James Leroy Wilson's blog
Thursday, February 20, 2014
Let the children play... and work, if they want to
Last week the Center For a Stateless Society ran a piece from Jay Griffiths: Why Parents Should Leave Their Kids Alone.
After reading the first couple of paragraphs, I wondered if the piece was mistitled. It argued that parents shouldn't leave their kids alone, especially when they're crying. But after that, the title made sense: it argues that when the kid no longer wants to cling to the mother's hip, and wants to be free to explore the world, he or she should be permitted to do so.
Griffiths cites numerous cultures, mostly aboriginal, where this persists. Children at very young ages learn self-reliance in the outdoors because they want to. In at least one culture, a child asks a parent "Can I do this?" not because the child is asking for "permission" from the parents, but is rather asking if it's permitted by the laws of their society.
I don't have any child-rearing theories myself, but I would bend strongly toward treating children in a similar way, as free. Parents should be their children's guides and support, rather than their rulers. If children want to stay inside and read books or work or play on the computer, great. If they want to go outside, they can go outside -- even in urban and suburban environments. They should be able to ride bikes wherever, go to playgrounds without supervision, or play ball on quiet residential streets.
The important thing isn't what the kids decide to do, but that they know they had the freedom to do it. Which is something that seems lost in the over-regulated, over-organized, over-scheduled world of today for today's young.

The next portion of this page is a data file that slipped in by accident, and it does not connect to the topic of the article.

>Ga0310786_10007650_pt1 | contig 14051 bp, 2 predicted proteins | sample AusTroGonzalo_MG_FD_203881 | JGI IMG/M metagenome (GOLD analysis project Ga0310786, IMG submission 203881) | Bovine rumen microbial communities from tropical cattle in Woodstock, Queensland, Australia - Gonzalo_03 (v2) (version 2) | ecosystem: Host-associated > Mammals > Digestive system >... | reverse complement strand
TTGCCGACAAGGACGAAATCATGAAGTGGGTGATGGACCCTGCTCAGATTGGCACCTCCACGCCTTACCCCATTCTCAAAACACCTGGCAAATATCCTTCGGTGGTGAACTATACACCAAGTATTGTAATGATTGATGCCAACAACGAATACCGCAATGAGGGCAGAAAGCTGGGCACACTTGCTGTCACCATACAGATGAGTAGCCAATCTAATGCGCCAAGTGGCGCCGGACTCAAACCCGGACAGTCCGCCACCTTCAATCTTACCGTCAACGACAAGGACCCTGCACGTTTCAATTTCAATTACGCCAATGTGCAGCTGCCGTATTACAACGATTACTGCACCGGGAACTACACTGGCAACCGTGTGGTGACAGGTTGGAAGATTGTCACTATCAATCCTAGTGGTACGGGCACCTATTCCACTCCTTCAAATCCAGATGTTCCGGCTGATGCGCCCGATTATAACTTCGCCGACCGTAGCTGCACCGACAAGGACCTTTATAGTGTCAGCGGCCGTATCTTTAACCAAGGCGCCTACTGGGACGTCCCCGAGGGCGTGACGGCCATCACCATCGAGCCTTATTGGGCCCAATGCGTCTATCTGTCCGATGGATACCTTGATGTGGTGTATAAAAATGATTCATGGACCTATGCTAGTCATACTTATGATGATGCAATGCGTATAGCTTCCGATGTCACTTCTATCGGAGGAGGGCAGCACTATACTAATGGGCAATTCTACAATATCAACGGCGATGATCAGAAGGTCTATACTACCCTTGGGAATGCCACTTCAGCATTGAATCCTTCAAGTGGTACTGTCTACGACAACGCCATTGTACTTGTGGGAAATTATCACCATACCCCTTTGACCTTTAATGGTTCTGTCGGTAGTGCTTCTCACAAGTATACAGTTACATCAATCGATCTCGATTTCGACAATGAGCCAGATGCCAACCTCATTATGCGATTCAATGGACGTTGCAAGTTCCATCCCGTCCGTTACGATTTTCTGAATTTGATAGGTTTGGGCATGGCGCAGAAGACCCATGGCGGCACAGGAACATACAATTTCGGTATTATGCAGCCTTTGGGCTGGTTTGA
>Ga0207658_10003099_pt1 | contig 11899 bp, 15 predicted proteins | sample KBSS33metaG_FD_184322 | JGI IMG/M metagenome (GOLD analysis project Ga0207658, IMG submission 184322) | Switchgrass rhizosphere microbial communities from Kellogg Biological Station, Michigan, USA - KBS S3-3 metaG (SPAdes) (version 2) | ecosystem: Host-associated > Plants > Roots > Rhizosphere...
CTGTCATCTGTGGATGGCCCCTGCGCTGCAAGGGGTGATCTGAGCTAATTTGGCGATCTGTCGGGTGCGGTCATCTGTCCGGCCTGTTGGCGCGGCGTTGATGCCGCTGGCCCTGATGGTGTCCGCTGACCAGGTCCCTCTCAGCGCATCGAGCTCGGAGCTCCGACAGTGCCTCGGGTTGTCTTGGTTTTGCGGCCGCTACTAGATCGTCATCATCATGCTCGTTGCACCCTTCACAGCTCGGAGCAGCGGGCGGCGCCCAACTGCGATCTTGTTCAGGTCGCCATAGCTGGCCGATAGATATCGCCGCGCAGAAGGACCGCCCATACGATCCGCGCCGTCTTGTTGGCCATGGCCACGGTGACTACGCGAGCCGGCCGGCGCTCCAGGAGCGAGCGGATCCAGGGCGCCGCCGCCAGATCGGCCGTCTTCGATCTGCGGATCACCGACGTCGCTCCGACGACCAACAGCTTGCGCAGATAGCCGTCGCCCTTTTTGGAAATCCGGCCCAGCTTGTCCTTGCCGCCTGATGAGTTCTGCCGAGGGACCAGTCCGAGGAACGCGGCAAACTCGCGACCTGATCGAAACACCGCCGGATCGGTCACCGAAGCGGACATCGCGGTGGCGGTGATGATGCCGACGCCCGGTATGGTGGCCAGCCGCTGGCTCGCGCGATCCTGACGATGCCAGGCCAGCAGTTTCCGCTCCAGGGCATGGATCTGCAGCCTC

Frankly, I would also give them the freedom to work if they wanted to.
There are some jobs anybody can do, even 7 year-olds, such as sealing and stamping envelopes or light cleaning. Many cashier jobs can be done by children not that much older. Or simple data entry. Why not let them do it, if they wanted?
If the task is so easy a child can do it, why not let the child do it, and pay the child what the job is worth?
Absent minimum wage laws, bans on child labor, and rigid compulsory schooling laws, it could be done. For many children, working for pay will give a child a greater sense of accomplishment than good grades at school. Why be forced into the school, and be denied the opportunity to work for pay, or to become an entrepreneur at whatever age?
The child's brain lacks the knowledge of facts, but it is fiercely logical. And the child responds better to incentives. The child will work for the pay he or she receives, and won't feel entitled to it.
I wonder if child labor laws and compulsory schooling were never for the benefit of the child, but rather for the benefit of unskilled adults who do work the children could do at State-imposed higher wages.
After all, the unskilled adult has a vote. The talented and inquisitive child does not.